Wednesday, 29 April 2015


The name given to the Sunda clouded leopardess in Lok Kawi Wildlife Park is Ruby. I learn from Quentin that some eight years ago she was confiscated as a large cub from a hunter in Ranau near Kinabalu. For a while she was cared for by Quentin's niece and, being extremely tame (the leopardess, not the niece), she would roll on her back to have her tummy tickled.

A tummy I should love to tickle

Lok Kawi also has, Quentin tells me, a male leopard with three legs who is not on public display. It is hoped that the two may be introduced to one another and that they may breed. However, male clouded leopards in captivity have a history of killing females so the zoo is wary of putting them together without thought. Given the male's disability and the species' strong sexual dimorphism in size (males weigh around 25 kg and females 15 kg) it is possible that a very large enclosure with trees and climbing frames would allow Ruby to escape from the male should he prove aggressive.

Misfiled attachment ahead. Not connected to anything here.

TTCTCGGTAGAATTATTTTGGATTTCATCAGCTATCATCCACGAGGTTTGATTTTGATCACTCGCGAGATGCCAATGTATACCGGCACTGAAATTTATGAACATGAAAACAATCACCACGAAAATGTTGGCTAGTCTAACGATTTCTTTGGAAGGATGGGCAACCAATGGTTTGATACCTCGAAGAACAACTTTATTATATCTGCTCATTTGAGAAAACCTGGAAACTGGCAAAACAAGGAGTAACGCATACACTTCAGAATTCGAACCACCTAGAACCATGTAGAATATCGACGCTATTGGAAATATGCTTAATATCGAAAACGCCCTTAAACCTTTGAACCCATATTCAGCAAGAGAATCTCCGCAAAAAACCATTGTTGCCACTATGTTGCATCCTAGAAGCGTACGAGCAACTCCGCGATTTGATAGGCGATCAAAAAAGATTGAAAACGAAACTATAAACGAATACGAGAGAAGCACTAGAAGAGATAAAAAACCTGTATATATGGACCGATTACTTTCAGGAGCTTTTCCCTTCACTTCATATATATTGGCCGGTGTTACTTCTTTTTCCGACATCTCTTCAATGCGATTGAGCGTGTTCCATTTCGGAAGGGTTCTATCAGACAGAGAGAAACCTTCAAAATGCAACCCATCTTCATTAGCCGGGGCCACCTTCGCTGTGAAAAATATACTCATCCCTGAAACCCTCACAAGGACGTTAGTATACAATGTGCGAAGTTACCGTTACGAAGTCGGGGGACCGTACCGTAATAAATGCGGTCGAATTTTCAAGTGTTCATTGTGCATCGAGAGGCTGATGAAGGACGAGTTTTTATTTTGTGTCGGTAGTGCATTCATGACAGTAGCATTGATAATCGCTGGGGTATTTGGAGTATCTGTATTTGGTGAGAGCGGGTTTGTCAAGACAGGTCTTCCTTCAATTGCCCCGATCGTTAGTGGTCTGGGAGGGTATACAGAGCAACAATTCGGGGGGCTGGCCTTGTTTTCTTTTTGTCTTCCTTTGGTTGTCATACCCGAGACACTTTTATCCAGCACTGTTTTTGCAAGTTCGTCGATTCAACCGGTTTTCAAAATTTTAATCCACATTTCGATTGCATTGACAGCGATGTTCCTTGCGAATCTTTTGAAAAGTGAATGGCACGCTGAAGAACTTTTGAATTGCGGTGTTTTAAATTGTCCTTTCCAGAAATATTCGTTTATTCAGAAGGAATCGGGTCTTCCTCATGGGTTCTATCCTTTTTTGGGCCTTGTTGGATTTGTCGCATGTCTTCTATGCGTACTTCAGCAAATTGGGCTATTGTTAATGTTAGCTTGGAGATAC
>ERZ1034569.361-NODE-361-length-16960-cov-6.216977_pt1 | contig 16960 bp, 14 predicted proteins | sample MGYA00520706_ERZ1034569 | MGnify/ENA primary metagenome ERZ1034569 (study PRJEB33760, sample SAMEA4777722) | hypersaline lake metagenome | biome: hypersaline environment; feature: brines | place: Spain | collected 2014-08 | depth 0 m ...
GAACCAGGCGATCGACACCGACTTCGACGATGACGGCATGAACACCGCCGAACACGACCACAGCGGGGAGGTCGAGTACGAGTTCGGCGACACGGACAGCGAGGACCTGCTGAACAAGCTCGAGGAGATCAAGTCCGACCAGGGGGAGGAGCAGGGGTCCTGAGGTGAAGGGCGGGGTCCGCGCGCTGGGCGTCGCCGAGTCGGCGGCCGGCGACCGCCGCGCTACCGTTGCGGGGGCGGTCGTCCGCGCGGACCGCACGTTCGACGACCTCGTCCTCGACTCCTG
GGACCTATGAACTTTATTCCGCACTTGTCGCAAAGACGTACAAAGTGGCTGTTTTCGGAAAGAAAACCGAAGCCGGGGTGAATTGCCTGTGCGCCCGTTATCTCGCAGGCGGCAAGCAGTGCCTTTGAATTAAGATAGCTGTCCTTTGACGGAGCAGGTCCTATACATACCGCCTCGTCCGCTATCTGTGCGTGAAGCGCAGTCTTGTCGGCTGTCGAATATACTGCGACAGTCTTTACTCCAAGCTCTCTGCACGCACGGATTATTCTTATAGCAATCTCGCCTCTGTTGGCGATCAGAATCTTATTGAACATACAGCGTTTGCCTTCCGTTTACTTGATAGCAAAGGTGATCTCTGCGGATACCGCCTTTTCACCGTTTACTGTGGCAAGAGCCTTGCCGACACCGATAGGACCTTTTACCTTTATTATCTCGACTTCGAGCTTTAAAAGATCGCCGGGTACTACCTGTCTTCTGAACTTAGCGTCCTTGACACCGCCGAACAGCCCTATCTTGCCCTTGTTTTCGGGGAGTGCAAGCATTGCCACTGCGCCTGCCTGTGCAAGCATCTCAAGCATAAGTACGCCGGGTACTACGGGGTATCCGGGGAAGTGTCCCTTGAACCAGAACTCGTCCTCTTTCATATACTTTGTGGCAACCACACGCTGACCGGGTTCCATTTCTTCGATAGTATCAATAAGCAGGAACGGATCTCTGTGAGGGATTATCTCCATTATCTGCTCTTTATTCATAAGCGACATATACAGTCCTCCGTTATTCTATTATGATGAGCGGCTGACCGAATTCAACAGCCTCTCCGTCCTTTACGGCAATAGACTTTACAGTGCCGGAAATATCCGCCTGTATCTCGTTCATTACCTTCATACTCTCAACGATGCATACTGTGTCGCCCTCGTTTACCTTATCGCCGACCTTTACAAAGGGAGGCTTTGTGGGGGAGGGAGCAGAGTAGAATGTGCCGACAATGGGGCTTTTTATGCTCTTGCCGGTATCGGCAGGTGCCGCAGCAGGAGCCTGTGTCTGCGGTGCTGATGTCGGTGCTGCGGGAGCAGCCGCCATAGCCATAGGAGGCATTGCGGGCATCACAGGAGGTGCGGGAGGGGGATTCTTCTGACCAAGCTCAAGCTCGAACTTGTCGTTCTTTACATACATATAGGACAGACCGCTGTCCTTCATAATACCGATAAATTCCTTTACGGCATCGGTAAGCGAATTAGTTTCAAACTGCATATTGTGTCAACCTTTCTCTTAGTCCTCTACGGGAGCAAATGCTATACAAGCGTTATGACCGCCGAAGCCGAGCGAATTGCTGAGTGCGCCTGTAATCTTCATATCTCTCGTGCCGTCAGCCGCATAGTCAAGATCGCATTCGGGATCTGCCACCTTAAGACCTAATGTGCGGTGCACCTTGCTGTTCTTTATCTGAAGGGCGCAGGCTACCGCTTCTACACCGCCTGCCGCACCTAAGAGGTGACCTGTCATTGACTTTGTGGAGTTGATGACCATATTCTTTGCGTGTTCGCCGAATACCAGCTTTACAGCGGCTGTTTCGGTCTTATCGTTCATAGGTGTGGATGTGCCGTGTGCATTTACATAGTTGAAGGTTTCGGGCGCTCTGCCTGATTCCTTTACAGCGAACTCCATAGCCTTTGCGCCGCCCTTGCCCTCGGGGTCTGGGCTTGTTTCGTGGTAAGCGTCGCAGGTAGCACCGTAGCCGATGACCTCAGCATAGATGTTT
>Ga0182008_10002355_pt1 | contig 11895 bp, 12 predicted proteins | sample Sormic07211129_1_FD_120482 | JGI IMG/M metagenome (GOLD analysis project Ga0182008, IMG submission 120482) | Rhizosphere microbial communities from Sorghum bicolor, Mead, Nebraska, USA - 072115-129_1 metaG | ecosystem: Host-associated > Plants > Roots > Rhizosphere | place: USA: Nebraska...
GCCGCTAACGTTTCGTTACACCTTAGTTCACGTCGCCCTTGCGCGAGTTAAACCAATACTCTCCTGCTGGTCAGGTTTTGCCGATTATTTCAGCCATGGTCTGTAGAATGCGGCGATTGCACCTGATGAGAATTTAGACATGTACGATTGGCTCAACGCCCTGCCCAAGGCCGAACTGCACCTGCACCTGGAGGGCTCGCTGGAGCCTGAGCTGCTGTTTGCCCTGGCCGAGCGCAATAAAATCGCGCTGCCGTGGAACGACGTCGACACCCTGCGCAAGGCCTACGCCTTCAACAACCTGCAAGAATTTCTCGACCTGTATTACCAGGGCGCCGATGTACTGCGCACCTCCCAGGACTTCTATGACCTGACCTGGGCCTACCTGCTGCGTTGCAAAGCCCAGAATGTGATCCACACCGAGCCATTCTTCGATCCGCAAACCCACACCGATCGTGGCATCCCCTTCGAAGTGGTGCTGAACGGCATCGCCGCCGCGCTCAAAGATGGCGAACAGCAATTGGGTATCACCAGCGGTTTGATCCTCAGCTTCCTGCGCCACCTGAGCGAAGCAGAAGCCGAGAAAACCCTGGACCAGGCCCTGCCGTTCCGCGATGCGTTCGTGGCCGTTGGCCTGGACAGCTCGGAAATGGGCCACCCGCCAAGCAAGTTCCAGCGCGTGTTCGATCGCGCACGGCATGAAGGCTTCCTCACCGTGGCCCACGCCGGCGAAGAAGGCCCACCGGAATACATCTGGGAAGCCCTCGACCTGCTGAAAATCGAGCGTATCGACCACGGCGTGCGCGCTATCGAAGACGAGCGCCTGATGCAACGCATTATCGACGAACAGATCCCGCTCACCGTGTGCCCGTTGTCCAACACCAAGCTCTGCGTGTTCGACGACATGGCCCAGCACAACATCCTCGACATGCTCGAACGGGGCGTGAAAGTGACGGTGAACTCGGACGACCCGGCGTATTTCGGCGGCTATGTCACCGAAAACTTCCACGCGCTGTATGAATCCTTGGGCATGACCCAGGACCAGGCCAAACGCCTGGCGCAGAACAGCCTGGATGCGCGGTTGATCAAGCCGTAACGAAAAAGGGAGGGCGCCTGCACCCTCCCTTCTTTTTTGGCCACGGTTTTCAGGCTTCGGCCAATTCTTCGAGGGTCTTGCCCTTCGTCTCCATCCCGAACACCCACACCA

There are thought to be some individuals of the Sunda clouded leopard in private hands in Kalimantan; plus some of the Sumatran subspecies in private collections on that island. However, Ruby and the three-legged male are the only Bornean animals known to be held legally in captivity. Let us hope, for the good of the species and our understanding of it, that unclouded love is their destiny and that soon we will hear the patter of tiny paws at Lok Kawi.

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